So, a “drug” – in the context of dopamine – can be anything that stimulates your brain with pleasure and that basically makes you feel bad once it is gone. How these feelings manifest themselves, e.g. continuing to watch, or feeling unable to sit in stillness, can be completely different from person to person. In fact, it is also important to mention that all of us can experience and perceive very different things as pleasure.

You also have to consider that you could be using several drugs in order to get that dopamine hit. You may be thinking, I am only having one drink of alcohol a week. At the same time, you might be binge watching shows on two nights a week, watching Instagram every day, and having sugary foods (which also stimulate your brain). All of these are also stimulating the pleasure centre of our brain and may provide overstimulation. In addition, when we deviate too far from our optimal equilibrium, we also trigger a massive stress response in our bodies, which causes huge spikes of adrenaline.

A forest with a hazy sky in the background
Photo by Filip Zrnzević on Unsplash

How Do I Reduce Dopamine Spikes?

Having read the above, you may be wondering whether you are experiencing a few things that you could interpret as withdrawal symptoms when given up (I know I certainly had an “aha” moment here…). Here is the harsh truth: The best way to assess our relationship with dopamine is to give up whatever you think may cause you addiction. We likely will experience symptoms of withdrawal, which tend to ease about a month in of giving up said drug. We may also experience cross-addiction. Because we live in such a high sensory place, there is a chance it may take some time to eliminate the true culprit.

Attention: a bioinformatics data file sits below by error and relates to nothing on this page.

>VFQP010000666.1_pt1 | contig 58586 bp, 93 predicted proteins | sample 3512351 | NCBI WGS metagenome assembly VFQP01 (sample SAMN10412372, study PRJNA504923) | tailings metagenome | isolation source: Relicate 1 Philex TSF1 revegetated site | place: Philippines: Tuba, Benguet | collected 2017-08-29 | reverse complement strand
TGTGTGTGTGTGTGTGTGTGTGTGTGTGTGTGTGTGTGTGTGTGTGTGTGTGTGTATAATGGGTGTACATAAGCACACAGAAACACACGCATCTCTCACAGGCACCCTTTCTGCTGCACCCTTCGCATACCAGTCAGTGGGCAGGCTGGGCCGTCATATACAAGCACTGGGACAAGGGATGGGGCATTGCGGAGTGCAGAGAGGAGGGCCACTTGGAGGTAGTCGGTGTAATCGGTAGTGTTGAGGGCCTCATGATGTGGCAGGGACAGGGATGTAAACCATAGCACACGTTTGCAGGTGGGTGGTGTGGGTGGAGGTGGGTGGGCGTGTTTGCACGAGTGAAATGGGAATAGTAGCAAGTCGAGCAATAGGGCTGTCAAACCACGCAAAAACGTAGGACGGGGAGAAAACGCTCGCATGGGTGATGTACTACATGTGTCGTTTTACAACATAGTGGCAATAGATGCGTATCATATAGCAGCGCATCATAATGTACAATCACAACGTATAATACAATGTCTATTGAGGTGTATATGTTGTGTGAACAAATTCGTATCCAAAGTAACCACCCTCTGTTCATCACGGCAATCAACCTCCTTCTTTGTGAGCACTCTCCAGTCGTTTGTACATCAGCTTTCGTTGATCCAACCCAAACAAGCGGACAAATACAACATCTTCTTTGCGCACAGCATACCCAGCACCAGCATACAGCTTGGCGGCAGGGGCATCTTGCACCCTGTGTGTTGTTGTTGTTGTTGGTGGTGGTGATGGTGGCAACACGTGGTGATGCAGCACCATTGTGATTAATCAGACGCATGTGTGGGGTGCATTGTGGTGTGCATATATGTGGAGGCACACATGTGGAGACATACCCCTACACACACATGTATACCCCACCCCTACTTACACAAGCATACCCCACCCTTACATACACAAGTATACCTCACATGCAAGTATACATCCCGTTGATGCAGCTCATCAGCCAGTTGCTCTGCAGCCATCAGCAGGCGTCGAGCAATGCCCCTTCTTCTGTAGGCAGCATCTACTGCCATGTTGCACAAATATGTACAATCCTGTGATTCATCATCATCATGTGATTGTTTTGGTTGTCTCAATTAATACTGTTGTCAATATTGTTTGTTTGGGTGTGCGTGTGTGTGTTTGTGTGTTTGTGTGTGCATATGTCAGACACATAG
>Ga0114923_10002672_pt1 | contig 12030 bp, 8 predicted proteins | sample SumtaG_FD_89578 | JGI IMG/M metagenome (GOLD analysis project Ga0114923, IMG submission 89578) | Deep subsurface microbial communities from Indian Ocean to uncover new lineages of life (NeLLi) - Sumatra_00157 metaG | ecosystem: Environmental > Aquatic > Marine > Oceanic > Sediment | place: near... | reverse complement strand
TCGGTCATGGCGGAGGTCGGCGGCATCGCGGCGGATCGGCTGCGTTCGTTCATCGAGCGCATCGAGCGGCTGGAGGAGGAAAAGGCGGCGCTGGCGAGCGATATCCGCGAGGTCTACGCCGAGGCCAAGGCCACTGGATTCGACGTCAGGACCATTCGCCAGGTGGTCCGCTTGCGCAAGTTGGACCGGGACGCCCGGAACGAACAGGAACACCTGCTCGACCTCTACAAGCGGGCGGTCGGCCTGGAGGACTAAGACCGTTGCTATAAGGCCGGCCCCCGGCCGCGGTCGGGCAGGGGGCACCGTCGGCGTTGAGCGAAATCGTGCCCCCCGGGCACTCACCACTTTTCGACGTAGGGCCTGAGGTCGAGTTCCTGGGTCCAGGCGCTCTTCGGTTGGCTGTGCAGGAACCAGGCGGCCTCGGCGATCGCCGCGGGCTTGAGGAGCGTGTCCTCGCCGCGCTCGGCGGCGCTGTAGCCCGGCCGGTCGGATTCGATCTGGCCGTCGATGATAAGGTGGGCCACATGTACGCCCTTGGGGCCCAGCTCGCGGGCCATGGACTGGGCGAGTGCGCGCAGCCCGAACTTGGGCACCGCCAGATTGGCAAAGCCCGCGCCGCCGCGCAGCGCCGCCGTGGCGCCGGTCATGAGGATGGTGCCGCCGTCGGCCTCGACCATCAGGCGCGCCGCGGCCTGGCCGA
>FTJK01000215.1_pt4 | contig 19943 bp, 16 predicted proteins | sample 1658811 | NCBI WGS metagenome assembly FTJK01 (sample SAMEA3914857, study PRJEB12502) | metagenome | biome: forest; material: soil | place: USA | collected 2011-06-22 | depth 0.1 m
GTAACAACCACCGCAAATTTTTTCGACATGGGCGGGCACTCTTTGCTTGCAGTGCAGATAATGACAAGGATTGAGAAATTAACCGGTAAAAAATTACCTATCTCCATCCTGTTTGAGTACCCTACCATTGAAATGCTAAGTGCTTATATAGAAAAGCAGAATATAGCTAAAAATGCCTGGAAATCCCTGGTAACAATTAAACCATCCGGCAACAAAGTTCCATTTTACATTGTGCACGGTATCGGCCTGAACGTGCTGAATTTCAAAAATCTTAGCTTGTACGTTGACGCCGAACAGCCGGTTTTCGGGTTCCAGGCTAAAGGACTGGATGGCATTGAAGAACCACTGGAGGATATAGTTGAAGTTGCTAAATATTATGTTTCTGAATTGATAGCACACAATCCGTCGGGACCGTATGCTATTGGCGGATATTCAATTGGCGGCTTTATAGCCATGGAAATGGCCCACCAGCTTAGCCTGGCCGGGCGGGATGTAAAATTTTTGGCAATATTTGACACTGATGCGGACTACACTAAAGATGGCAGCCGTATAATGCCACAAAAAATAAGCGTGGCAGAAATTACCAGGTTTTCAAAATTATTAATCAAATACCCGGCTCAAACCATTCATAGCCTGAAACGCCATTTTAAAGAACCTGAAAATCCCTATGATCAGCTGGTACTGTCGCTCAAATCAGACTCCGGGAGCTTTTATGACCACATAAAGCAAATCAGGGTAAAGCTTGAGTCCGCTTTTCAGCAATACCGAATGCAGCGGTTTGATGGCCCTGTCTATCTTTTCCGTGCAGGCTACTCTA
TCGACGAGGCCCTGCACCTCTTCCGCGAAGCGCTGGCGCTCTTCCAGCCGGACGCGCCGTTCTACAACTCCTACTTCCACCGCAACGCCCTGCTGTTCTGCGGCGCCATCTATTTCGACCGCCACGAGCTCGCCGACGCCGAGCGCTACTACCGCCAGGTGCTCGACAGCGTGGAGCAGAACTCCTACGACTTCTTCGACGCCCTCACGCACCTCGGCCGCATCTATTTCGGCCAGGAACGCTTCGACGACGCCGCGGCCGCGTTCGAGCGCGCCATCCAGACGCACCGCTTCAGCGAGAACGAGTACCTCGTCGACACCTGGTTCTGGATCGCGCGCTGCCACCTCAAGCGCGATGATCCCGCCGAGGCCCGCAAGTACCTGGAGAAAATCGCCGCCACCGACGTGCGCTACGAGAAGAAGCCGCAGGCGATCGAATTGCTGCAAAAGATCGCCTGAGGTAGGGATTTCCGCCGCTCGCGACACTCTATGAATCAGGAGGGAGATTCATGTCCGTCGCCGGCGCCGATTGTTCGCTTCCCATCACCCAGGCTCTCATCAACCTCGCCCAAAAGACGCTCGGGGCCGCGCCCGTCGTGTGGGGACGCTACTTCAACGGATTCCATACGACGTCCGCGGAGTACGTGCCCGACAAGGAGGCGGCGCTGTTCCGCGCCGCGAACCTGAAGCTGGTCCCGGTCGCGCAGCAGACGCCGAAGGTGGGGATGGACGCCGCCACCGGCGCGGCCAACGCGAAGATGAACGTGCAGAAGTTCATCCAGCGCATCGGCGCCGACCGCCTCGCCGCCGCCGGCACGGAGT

Our bodies are able to regulate their own levels of dopamine if not hit constantly by triggers from the outside world. Once we eliminate the culprit, our pathways can reset themselves again. There is an absolute chance that you may be feeling physical withdrawal symptoms, even if we are talking about a drug such as social media.

Also, do not forget that exercise produces natural dopamine. So does being in nature, as well as being fully present and in the moment. All of these are easier said than done but we know they are good for us anyways, so they may as well represent a great starting point.

The Takeaway from this Post

I have definitely learned a lot about dopamine. I think in the future, I will pay more attention to the “rewarding” piece. “After a workout, I deserve a cookie now.” Or “when I have finished work I will have a glass of wine.” Whereas these are not biggies, they are hitting the pleasure and reward center of our brain and, thereby, dopamine. I have also noticed that I almost always feel bad coming off social media as the constant comparison may leave you feeling a bit “lacking”. Whereas this is not true and Instagram (for example) is fully curated, it can still leave you feeling insecure, self-conscious, and as if your life is not enough. I may be going on a social media detox for a few weeks.

As I said in the beginning, if you do suffer from addiction – irrespective of what – please seek out professional help. What is something you are taking away from this post? Let me know in the comments below. Thank you for reading 💕. Beautiful cover photo by Jhunelle Francis Sardido on Unsplash.